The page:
Friday, November 30, 2012
“A Promise Given,” a book by central Oregon author Rick Steber, has been chosen as a finalist for the 2012 USA Best Book Awards in the category of Best Non-Fiction.
Jeffrey Keen, president and CEO of USA Book Awards, now in its 10th year, said, “The 2012 results represent a phenomenal mix of books from a wide array of publishers throughout the United States.” Keen went on to say that he considered “A Promise Given” to be “a remarkable book” and noted it had been chosen from more than 1,500 entries.
“A Promise Given” is a true story dealing with the many diverse issues each of us must face at decisive points during our lifetimes: love, loss, the complexities of growing old, and how each of us has the opportunity to directly effect the environment in which we live. This fast-paced narrative quickly pulls the reader into a Northwest setting and the time period surrounding World War II.
Odell High School graduate Trevor Russell enlists in the service and returns home to attend college and become an elementary school teacher. He falls in love, and through a lasting marriage spanning nearly six decades, the couple is forced to meet the challenge of having to remove their son from life support, one of them battles a terrible disease and finally they escape to live on a remote ranch in Eastern Oregon 60 miles from the nearest town. It is here that Trevor makes a promise to his dying wife, promising to bring the mountain bluebirds back to Oregon. He fulfills that promise by building bird houses.
Trevor has built, and put up, more than a thousand birdhouses. Because of his determined efforts, the beautiful mountain bluebirds are making a strong comeback on the High Desert, and spreading across Oregon and beyond. This proves that each of us in our daily lives have the opportunity, and responsibility, to try and make a positive impact on our world.
Rick Steber, of Prineville, has more than 30 titles under his belt and more than a million books in print. He has won numerous national and international awards and is the only Oregon author to have won the prestigious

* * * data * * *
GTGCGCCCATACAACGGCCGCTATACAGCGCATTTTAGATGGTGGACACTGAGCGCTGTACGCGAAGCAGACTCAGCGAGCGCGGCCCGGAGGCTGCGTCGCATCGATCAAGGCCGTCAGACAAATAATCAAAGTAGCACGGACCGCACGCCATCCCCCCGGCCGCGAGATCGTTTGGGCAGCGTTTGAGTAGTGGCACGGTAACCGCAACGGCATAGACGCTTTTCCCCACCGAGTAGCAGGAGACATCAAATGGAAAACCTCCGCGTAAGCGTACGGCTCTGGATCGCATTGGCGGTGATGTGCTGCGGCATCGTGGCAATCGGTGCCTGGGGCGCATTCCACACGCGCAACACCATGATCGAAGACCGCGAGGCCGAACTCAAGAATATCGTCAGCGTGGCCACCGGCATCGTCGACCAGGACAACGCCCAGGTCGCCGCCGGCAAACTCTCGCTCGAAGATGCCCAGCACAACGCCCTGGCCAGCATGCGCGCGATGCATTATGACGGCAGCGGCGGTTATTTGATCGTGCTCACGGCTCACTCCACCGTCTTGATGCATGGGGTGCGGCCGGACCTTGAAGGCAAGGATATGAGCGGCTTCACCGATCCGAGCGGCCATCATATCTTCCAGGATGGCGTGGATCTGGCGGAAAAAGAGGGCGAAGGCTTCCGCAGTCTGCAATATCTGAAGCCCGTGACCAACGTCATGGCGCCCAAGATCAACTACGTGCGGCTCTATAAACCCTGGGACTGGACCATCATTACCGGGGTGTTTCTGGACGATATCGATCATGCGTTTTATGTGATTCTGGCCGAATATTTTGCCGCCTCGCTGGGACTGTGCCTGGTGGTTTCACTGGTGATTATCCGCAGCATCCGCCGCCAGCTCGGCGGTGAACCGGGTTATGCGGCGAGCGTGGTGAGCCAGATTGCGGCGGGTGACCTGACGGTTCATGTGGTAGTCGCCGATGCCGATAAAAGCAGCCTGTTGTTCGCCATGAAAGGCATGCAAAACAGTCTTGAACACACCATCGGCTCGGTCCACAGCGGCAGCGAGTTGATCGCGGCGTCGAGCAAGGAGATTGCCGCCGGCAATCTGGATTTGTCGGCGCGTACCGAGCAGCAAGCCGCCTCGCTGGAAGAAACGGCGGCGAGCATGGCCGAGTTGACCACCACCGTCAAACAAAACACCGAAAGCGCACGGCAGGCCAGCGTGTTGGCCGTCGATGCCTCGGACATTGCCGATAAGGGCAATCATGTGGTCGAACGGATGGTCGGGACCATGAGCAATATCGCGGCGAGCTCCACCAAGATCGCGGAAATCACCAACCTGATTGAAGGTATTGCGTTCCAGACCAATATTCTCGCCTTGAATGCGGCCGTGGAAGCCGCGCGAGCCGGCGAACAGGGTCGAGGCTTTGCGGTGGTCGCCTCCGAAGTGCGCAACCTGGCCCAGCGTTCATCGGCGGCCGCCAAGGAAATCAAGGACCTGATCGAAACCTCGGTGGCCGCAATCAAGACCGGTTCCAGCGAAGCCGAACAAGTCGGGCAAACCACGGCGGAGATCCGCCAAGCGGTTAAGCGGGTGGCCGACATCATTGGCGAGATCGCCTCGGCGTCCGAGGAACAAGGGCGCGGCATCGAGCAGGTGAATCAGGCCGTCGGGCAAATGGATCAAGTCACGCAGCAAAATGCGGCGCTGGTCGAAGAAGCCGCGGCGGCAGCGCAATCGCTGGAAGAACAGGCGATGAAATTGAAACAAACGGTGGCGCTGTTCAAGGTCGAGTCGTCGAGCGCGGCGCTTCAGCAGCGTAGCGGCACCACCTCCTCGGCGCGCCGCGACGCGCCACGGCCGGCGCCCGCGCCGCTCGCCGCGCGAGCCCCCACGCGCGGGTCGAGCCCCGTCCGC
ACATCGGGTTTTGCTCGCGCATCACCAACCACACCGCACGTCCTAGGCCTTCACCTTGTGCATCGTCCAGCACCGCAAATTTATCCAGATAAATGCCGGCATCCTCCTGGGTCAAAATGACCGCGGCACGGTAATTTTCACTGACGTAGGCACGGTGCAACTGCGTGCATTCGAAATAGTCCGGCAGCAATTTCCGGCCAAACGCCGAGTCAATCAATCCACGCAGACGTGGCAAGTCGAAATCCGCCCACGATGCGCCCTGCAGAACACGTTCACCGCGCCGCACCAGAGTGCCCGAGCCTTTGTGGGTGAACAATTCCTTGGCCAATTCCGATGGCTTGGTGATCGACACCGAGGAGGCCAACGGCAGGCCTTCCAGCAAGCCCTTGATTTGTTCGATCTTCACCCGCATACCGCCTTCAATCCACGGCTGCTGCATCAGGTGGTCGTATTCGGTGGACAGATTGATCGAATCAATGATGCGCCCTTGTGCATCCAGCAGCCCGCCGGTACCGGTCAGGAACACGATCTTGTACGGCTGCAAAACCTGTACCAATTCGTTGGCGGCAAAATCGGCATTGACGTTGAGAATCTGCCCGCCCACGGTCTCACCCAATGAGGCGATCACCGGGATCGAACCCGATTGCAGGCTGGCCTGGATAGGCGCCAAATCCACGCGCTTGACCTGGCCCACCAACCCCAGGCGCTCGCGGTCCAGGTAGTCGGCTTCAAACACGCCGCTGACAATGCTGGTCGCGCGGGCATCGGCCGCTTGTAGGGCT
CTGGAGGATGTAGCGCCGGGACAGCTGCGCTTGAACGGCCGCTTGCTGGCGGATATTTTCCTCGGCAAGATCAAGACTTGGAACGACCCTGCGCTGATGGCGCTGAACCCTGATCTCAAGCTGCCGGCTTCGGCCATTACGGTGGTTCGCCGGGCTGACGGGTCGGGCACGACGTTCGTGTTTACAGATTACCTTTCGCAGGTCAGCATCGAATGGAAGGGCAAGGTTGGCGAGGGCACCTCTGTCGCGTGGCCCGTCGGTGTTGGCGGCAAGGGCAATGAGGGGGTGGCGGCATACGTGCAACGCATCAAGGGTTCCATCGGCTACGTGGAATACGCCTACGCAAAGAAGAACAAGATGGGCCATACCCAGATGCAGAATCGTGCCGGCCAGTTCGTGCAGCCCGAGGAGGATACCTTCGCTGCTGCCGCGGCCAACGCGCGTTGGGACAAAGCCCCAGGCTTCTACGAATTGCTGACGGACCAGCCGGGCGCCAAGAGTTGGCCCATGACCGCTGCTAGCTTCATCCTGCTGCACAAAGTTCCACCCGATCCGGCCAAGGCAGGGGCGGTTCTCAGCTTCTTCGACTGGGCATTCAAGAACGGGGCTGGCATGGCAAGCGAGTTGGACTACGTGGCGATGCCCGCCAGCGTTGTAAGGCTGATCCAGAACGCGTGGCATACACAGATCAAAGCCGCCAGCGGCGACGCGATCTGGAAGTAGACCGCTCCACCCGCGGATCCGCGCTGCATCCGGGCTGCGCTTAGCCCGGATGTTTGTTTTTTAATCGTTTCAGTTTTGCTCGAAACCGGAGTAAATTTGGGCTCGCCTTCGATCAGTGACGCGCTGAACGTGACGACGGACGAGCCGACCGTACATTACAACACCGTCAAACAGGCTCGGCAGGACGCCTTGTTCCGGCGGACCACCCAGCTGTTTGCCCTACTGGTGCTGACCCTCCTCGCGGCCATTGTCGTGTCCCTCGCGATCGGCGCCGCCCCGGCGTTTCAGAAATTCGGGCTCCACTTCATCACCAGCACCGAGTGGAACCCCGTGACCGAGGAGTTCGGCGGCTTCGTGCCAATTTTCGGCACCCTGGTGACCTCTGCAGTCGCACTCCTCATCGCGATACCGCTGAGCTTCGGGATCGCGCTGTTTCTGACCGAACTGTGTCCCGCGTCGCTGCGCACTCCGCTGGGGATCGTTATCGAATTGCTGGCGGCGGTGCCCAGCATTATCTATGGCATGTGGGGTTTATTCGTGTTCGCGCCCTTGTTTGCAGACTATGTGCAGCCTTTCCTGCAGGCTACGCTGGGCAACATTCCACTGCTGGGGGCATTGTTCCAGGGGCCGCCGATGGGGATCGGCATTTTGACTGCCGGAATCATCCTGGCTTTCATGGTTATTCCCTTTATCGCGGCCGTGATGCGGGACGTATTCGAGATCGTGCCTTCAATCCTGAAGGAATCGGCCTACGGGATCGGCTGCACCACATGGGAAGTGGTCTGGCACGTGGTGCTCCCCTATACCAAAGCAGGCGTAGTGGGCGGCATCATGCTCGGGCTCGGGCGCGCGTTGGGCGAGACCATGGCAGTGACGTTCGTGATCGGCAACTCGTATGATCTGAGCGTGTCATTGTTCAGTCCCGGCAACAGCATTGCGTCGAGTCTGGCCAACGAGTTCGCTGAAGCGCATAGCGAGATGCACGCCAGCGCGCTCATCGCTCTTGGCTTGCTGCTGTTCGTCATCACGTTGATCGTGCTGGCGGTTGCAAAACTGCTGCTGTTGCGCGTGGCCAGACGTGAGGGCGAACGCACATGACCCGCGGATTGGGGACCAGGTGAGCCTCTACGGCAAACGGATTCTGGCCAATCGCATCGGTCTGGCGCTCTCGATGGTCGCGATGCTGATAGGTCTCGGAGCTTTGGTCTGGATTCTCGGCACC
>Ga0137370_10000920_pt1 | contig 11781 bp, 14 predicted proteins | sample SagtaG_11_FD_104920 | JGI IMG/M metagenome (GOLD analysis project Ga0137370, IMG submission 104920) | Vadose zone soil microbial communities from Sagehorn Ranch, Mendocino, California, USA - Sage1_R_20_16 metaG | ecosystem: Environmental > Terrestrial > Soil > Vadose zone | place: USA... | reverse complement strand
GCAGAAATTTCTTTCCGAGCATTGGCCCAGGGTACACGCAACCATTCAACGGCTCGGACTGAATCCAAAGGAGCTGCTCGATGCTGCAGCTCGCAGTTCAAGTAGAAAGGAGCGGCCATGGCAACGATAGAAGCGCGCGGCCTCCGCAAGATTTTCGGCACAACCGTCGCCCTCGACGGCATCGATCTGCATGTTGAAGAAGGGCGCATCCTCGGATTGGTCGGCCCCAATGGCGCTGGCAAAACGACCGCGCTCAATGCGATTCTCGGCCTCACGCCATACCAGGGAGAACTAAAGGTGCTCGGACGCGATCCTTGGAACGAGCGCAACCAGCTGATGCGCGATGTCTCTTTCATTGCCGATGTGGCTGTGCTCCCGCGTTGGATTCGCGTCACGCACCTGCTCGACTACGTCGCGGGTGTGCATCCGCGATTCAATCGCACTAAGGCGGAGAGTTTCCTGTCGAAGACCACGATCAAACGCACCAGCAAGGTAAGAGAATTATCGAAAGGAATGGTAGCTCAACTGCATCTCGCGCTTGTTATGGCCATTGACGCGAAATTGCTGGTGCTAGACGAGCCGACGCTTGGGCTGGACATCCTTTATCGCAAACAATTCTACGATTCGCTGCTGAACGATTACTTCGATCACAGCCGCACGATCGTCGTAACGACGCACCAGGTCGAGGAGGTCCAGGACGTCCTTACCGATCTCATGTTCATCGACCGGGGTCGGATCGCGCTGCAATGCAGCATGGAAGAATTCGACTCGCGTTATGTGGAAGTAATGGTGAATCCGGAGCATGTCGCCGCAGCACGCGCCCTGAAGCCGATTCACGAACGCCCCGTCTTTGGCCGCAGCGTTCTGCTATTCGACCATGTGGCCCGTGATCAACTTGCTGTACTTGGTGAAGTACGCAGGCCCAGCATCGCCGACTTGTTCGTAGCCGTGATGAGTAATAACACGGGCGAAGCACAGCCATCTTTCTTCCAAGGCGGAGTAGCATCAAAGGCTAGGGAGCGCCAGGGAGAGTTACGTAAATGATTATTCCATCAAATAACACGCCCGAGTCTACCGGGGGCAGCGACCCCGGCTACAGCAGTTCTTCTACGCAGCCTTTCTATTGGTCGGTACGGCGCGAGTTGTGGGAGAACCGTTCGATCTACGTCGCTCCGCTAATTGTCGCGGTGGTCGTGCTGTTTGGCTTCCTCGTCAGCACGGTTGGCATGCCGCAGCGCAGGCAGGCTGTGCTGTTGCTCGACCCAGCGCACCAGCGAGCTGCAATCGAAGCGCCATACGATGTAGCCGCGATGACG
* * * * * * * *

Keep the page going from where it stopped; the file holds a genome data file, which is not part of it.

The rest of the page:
of America Spur Award — Best Western Novel.
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Parkdale third graders sing "12 Disaster Days of Christmas"
Welcome to your sing-able Christmas gift list. What follows is an emergency rendition of “12 Days of Christmas” – for outfitting your home or car in case of snow storm, earthquake, flood or other emergency. Read it as a simple list, or sing it to the tune of “12 Days” – you know, as in “ … and a partridge in a pear tree…” Not to make light of it, but the song is a familiar framework for a set of gift ideas that you could consider gathering together, even if the recipient already owns items such as a bunch of coats, tire chains and flashlights. Stores throughout the Gorge are stocked up on all these items. Buying all 12 days might be prohibitive, but here are three ideas for checking any of the dozen off your list (notations follow, 1-12.) The gift items needed to stay warm, dry and safe are also coded to suggest items in your abode (A) in your car (C) or both (B). 12 Gallons of Water (A) 11 Family meals (B) 10 Cans of propane (A) 9 Hygiene bags (B) 8 Packs of batteries (A) 7 Spare coats (B) 6 Bright red flares (C) 5 Cozy blankets (B) 4 Tire chains (C) 3 Flashlights (B) 2 cell phone chargers (B) 1 And a crush-proof first aid kit (B) Price ranges? Here’s a few quotes for days Three, Two, Four and Nine: n A family gift of flashlights (three will run $15-30, Hood River Supply, Tum-A-Lum) n Cell phone chargers (two will run $30-60) n Tire chains (basic set, $30, Les Schwab, returnable if unused for the winter) n Family meals ($100 or so should cover the basics for three or four reasonably well-fed days) n The home kit should be kept in a handy place near an exit, and remember that water needs to be replenished every few months. If you have a solid first aid kit already, switch out the gift idea with “and-a-sto-o-u-t- tub-for it-all …” Otherwise, it’s a case of assembling your home or car kits and making sure all members of the family know what the resources are and how to use them (ie flares and propane). Emergency situations are at worst life-threatening, at best deeply uncomfortable if you and your family are left without power for an extended period, or traveling and find yourself in a situation where you need to wait out a storm, lengthy traffic delay, or other crisis. Notes on the 12 gift ideas: 12 – Gallons of water: that’s one per person in a four-member family to last for three days, the recommended minimum to be prepared for utility outages. 11 – Easy-open packaged goods, energy bars, dried food and nuts are good things to include for nutrition. Think of what your family of four needs for three days to stay fortified and hydrated (see number 12). Can-opener also recommended 10 – If you have a propane camping stove, keep extra fuel handy. 9 – Hygiene bags: put packaged moistened towelettes, toilet paper, and plastic ties in large garbage bags (for personal sanitation) Resource list courtesy of Hood River County Emergency Management, Barbara Ayers, manager/ 541-386-1213. The county also reminds residents to Get a Kit, Make A Plan to connect your family if separated, and Stay Informed. See www.co.hood-river.or.us to opt-in for citizen alerts. Enlarge